7. Aedes aegypti on Madeira Island (Portugal): genetic variation of a recently introduced dengue vector.

    Science.gov (United States)

    Seixas, Gonçalo; Salgueiro, Patrícia; Silva, Ana Clara; Campos, Melina; Spenassatto, Carine; Reyes-Lugo, Matías; Novo, Maria Teresa; Ribolla, Paulo Eduardo Martins; Silva Pinto, João Pedro Soares da; Sousa, Carla Alexandra

    2013-01-01

    The increasing population of Aedes aegypti mosquitoes on Madeira Island (Portugal) resulted in the first autochthonous dengue outbreak, which occurred in October 2012. Our study establishes the first genetic evaluation based on the mitochondrial DNA (mtDNA) genes [cytochrome oxidase subunit I (COI) and NADH dehydrogenase subunit 4 (ND4)] and knockdown resistance (kdr) mutations exploring the colonisation history and the genetic diversity of this insular vector population. We included mosquito populations from Brazil and Venezuela in the analysis as putative geographic sources. The Ae. aegypti population from Madeira showed extremely low mtDNA genetic variability, with a single haplotype for COI and ND4. We also detected the presence of two important kdr mutations and the quasi-fixation of one of these mutations (F1534C). These results are consistent with a unique recent founder event that occurred on the island of Ae. aegypti mosquitoes that carry kdr mutations associated with insecticide resistance. Finally, we also report the presence of the F1534C kdr mutation in the Brazil and Venezuela populations. To our knowledge, this is the first time this mutation has been found in South American Ae. aegypti mosquitoes. Given the present risk of Ae. aegypti re-invading continental Europe from Madeira and the recent dengue outbreaks on the island, this information is important to plan surveillance and control measures.

  8. Determinasi Strain Aedes aegypti (Linn. yang Rentan Homozigot dengan Metode Seleksi Indukan Tunggal

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    Isfanda Isfanda

    2017-06-01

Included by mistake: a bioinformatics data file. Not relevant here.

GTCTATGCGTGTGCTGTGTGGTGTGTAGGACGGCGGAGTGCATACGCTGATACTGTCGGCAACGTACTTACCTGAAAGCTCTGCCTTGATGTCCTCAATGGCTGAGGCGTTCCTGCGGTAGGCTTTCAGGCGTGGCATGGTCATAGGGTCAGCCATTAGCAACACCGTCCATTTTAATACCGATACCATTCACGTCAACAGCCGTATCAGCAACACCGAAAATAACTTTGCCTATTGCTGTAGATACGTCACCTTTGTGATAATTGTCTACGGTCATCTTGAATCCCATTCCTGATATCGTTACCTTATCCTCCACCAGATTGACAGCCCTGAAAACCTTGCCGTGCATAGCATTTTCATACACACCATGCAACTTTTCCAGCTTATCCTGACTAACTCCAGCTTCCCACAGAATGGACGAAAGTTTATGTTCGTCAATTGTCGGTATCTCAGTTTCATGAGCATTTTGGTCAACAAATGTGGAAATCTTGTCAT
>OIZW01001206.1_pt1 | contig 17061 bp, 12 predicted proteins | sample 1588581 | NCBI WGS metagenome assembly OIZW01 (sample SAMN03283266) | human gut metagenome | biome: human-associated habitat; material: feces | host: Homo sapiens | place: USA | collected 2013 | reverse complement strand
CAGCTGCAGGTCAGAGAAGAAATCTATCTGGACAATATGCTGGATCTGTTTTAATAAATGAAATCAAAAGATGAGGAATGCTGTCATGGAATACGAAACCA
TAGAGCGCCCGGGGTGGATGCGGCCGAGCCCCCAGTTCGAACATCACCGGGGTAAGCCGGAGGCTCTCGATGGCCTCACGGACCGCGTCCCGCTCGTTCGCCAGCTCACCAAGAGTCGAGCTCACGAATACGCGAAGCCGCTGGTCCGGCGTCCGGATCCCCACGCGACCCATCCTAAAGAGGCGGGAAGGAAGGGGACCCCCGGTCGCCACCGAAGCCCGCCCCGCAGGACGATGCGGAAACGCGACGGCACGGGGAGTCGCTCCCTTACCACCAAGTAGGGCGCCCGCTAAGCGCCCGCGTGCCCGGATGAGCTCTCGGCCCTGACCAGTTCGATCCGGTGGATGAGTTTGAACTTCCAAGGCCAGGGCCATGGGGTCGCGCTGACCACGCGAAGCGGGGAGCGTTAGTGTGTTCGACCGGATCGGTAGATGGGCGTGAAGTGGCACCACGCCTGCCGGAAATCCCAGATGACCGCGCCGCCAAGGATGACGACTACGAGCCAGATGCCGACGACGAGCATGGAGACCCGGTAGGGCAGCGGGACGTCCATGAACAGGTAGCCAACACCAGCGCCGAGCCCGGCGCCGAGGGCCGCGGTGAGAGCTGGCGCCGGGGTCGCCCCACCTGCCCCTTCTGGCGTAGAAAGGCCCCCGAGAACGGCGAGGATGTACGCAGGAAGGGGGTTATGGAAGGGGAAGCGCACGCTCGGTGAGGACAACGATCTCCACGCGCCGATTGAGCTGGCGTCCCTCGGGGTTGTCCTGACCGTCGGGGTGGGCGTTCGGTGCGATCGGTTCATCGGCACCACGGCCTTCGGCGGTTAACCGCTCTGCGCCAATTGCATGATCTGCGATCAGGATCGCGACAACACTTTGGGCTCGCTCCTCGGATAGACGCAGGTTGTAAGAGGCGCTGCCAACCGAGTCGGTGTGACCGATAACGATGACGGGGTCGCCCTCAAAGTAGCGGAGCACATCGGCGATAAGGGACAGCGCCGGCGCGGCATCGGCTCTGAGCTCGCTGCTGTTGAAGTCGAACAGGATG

Full Text Available Abstract. Aedes aegypti is a type of mosquito that can carry dengue virus, yellow fever and chikunguya. The spread of this mosquito is very broad, covering almost all tropical regions worldwide. This study aims to determine the vulnerability status of homozygous Ae. aegypti. Sample of Ae. aegypti is mosquito strain from Health Entomology Laboratory Bogor Institute of Agriculture and at random sampling. Ae. aegypti eggs which comes from the breeders hatched separately. Insecticide‐treated paper (impregnated paper malathion, bendiokarb and deltamethrin are use for insecticides testing using WHO test kit. The analysis showed that the mosquito Ae. aegypti tested with a single sib‐selection method and were exposed to the insecticide malathion, propoksur, and showed an increasing trend sipermetrin vulnerability homozygous at each generation. As for the fourth generation (F4 has not shown changes into a strain that is homozygous susceptible to three types of insecticides. The formation of homozygous susceptible strains take over five generations.Keywords: Ae. aegypti, malathion, bendiocarb, deltamethrin, single sib‐selection methodAbstrak. Aedes aegypti merupakan jenis nyamuk yang dapat membawa virus dengue, demam kuning (yellow fever dan chikunguya. Penyebaran nyamuk ini sangat luas, meliputi hampir semua daerah tropis di seluruh dunia. Penelitian ini bertujuan mengetahui status kerentanan nyamuk Ae. aegypti secara homozigot. Nyamuk Ae. aegypti yang dijadikan sampel yaitu nyamuk dewasa strain yang ada di Laboratorium Entomologi Kesehatan Institut Pertanian Bogor dan diambil secara acak. Telur Ae. aegypti yang berasal dari satu indukan ditetaskan secara terpisah. Insektisida yang digunakan untuk pengujian menggunakan kertas berinsektisida (impregnated paper malation, bendiokarb, dan deltametrin dengan menggunakan WHO test kit. Hasil analisis menunjukkan bahwa nyamuk Ae. aegypti yang diuji dengan metode seleksi indukan tunggal serta dipaparkan